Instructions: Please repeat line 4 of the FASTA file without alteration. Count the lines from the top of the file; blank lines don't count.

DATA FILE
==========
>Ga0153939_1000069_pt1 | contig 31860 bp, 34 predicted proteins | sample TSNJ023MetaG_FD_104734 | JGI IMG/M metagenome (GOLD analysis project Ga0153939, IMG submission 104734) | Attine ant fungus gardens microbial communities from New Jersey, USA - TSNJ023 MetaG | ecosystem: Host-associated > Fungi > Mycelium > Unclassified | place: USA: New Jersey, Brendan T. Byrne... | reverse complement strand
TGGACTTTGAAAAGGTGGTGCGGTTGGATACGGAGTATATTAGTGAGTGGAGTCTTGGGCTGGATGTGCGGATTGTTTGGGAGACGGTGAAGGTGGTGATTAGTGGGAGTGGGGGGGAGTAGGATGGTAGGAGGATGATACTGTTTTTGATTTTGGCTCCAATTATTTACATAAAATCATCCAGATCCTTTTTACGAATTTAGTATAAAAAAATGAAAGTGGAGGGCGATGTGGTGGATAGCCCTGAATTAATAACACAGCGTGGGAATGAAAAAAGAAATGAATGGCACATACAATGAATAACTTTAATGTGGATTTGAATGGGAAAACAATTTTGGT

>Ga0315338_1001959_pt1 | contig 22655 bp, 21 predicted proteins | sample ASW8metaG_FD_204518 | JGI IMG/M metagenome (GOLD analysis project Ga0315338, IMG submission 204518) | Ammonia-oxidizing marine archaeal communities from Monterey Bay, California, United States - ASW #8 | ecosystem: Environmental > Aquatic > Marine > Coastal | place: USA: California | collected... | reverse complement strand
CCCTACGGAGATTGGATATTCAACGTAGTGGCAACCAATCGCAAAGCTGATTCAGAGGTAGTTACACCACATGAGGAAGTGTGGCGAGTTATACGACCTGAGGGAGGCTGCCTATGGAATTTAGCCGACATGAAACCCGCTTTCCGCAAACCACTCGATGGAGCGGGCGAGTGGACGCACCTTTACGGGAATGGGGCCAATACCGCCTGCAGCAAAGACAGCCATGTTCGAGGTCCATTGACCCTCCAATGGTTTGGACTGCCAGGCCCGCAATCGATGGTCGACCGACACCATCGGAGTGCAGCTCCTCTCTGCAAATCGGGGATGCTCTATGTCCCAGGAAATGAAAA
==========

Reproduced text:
CCCTACGGAGATTGGATATTCAACGTAGTGGCAACCAATCGCAAAGCTGATTCAGAGGTAGTTACACCACATGAGGAAGTGTGGCGAGTTATACGACCTGAGGGAGGCTGCCTATGGAATTTAGCCGACATGAAACCCGCTTTCCGCAAACCACTCGATGGAGCGGGCGAGTGGACGCACCTTTACGGGAATGGGGCCAATACCGCCTGCAGCAAAGACAGCCATGTTCGAGGTCCATTGACCCTCCAATGGTTTGGACTGCCAGGCCCGCAATCGATGGTCGACCGACACCATCGGAGTGCAGCTCCTCTCTGCAAATCGGGGATGCTCTATGTCCCAGGAAATGAAAA